• Ultimately the branding needs to be converted into an action plan that delivers business for the firm;
  • The brand needs the commitment of all members of the firm and everything that leaves the firm; and
  • Finally branding should be revisited each year as the market and competition is constantly changing to consider:
    • Revisit the primary goals of the practice
    • How did the year proceed?
    • Where are we now?
    • What do we see in the short terms?
  • Do we need adjustments to the medium or long-term strategy for the firm?

Strategic Planning

Today strategic planning is essential for firms because it helps to focus, adjust and optimize an approach to get the best response so as to thrive during difficult times.

  • Precisely because most firms are now becoming marketing savvy it is even more necessary to be clear about how the firm is perceived in the market place and how it can stand head and shoulder above the competition;
  • There are marketing consultants out there that specialize on helping architects – firms should consider this approach;
  • Architects need to position themselves in the best fit for their skills;
  • If possible have an annual retreat to determine to what extent the current plan Is meeting with success and how to adjust it if necessary; and
  • Marketing for custom clients is hard work – it’s more effective to market for returning clients.

The Strategic Plan

Strategic planning is a comprehensive multi-faceted approach

  • I have organized it in three sections:
    • Media
    • Social Media
    • Profile
    • The firm profile is a key document that is used on the website, in power point presentations, printed project brochures, portfolios, in expressions of interest and requests for proposals and in presentations or lectures;
    • Social Media comprises LinkedIn, You Tube, newsletters, Facebook, Twitter, Flickr and other social media;
    • Media includes magazine, trade journals, book publications, announcements, radio, television, newspaper, periodicals and advertorials.

The entire strategy is a comprehensive effort that requires time for:

  • Research and planning
  • Relationship development
  • Pursuing specific prospects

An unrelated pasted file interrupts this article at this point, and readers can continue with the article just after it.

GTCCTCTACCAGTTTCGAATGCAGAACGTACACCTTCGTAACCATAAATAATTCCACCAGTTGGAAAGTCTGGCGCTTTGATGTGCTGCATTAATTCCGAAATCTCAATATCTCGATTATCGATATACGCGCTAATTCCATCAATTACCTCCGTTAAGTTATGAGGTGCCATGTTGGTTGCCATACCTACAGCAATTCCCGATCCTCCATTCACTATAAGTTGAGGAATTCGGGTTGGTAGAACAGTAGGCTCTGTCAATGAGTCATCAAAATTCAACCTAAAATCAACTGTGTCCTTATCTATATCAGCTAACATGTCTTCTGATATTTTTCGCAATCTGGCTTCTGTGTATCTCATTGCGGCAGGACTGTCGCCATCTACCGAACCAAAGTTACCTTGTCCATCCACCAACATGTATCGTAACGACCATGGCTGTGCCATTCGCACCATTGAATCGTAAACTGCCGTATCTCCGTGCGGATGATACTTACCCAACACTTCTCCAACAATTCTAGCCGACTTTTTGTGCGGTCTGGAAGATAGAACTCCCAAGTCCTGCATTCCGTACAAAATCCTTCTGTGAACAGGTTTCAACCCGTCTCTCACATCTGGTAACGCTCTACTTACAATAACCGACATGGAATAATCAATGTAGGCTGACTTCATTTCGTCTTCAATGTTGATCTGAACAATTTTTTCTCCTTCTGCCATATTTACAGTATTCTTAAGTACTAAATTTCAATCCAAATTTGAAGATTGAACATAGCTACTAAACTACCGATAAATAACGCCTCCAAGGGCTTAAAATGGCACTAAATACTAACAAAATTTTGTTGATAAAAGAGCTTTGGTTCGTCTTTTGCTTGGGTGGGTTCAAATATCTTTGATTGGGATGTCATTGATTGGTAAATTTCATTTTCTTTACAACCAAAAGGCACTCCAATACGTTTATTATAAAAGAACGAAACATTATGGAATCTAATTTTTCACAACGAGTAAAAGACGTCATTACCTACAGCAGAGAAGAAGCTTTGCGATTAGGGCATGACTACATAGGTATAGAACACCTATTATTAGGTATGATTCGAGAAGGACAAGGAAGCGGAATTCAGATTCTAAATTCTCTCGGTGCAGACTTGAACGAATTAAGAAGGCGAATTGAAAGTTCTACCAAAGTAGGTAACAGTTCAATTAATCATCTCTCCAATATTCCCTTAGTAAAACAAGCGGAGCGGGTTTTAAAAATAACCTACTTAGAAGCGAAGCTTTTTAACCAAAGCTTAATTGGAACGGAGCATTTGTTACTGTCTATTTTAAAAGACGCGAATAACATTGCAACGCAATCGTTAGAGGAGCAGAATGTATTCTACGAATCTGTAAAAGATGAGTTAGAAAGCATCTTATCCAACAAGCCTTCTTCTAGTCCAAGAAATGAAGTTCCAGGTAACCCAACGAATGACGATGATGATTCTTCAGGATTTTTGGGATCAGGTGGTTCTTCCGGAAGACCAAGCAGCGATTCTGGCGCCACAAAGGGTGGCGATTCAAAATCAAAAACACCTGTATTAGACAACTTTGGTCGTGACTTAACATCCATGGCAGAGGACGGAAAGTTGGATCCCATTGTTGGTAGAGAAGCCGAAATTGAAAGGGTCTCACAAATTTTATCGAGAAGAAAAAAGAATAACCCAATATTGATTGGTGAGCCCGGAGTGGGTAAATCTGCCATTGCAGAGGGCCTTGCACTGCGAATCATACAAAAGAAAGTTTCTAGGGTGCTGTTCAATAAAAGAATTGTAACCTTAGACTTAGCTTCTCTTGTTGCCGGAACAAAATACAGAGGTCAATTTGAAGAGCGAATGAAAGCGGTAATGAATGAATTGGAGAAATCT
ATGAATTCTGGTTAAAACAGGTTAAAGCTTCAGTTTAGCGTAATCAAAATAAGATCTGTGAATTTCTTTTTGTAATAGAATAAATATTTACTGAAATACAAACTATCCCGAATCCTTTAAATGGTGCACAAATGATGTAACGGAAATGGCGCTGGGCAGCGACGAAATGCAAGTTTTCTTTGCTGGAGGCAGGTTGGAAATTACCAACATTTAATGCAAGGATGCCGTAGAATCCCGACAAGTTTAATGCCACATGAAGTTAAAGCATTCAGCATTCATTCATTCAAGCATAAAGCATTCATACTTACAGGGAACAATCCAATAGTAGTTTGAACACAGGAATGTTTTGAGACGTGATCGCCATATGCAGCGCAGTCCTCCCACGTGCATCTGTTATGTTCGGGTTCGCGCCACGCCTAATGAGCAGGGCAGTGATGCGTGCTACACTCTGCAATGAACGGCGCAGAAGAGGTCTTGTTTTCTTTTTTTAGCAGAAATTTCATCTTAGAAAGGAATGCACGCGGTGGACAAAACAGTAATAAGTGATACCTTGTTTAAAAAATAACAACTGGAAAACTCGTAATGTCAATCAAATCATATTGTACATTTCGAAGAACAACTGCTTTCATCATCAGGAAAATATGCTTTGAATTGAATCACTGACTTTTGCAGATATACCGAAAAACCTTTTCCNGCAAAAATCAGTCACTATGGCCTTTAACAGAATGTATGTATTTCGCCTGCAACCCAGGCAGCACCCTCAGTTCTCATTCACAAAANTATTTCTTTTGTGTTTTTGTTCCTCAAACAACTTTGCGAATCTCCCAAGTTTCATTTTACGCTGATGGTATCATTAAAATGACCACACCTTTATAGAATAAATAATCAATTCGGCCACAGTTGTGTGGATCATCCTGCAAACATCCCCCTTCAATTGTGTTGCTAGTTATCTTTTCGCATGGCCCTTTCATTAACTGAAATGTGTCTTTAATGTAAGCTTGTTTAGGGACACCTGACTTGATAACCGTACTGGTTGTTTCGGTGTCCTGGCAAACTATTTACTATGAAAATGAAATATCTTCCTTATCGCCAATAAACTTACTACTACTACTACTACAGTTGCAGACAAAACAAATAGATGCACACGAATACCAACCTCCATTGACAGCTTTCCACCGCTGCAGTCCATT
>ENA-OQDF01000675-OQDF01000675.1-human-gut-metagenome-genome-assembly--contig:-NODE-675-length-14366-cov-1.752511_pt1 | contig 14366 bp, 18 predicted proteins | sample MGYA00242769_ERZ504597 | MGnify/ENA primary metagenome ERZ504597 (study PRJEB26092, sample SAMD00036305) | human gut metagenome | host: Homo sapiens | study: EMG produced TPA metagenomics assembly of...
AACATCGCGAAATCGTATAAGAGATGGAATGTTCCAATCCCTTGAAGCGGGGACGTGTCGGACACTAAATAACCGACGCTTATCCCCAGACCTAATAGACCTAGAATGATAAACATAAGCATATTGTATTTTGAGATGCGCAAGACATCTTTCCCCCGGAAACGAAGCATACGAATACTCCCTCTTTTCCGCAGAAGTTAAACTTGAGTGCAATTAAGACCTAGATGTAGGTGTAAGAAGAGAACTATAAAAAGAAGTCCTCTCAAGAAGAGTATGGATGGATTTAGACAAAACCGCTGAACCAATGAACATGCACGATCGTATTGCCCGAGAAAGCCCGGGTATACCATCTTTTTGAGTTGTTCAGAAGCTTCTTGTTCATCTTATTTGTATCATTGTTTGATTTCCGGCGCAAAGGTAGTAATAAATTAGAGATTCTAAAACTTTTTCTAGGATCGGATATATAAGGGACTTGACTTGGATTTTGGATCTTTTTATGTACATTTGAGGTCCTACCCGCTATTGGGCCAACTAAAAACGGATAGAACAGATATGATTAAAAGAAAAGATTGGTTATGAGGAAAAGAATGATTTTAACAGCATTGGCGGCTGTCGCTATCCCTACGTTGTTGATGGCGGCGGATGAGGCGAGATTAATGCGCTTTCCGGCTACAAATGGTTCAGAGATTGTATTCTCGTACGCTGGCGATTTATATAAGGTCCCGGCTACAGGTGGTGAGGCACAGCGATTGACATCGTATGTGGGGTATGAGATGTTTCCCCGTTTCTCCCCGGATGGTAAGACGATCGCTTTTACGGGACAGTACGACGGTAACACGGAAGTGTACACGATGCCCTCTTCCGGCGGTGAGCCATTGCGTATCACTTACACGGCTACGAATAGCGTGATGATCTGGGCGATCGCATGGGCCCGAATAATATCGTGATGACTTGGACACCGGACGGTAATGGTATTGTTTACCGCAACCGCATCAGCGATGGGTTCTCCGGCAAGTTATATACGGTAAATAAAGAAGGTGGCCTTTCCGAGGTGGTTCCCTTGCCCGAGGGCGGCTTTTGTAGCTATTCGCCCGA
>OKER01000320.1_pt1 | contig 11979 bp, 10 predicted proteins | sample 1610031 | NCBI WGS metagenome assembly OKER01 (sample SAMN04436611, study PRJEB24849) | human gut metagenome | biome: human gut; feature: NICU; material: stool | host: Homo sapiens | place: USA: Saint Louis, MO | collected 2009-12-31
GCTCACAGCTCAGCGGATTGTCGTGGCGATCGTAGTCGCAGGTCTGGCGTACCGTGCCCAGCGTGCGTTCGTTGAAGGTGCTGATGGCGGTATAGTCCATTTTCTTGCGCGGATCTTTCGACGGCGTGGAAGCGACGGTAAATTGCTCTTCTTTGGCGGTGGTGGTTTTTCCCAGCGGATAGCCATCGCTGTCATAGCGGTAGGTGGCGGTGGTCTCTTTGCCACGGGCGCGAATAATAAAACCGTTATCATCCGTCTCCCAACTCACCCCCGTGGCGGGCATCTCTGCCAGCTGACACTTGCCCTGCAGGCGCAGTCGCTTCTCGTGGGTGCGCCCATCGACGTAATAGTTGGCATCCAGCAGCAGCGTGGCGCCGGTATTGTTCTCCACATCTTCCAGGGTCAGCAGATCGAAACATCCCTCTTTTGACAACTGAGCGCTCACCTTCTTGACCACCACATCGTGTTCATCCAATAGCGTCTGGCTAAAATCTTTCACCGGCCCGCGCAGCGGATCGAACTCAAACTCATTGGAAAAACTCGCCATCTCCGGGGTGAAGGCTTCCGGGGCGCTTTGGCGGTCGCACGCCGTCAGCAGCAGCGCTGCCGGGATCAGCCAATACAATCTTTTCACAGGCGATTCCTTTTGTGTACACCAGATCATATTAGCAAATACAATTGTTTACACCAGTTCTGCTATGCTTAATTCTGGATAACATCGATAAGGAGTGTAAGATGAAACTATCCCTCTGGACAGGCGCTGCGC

• Reputation building/ external visibility

Unique Markets

Each market is unique so it is important to first analyze the market so as to determine what marketing strategy is best suited.

  • Some markets respond to direct advertising, others to e-mail and social media, while others rely on more traditional methods;
  • You need to determine why and how Clients hire in your particular market;
  • Some Clients hire because they share a common cause – they don’t hire a company;
  • Other Clients hire because they perceive you are an expert in your field – what area/ category do you own?
  • Do you do any research to provide your current thinking to your area of specialty?
  • Yet others because they know, trust and like you.

Understanding your Clientele and market can help to determine the most effective marketing.

Plan Execution

When all your material is in place you must focus on a plan that will actually get executed otherwise this will merely be an academic exercise. The challenge is to develop a Client Care plan that involves the key principals and also all officers of the firm. A Client Care Plan can include a list of three categories [in order of priority]:

  1. Clients we know that are considering a project;
  2. Prospective clients that we know who might have a project;
  3. Community leaders and project champions that the firm needs to target.

Once you have developed the list then plan who will be responsible for each target and what action is to be taken by when.

The Client Care Plan also needs to identify responsibilities and resources for:

  • New Client development;
  • Maintaining existing client relationships;
  • Pursuit of prospective projects;
  • External visibility [conference, seminar, lectures, article, interview, media and social media.

Review the Client Care Plan quarterly and adjust as necessary.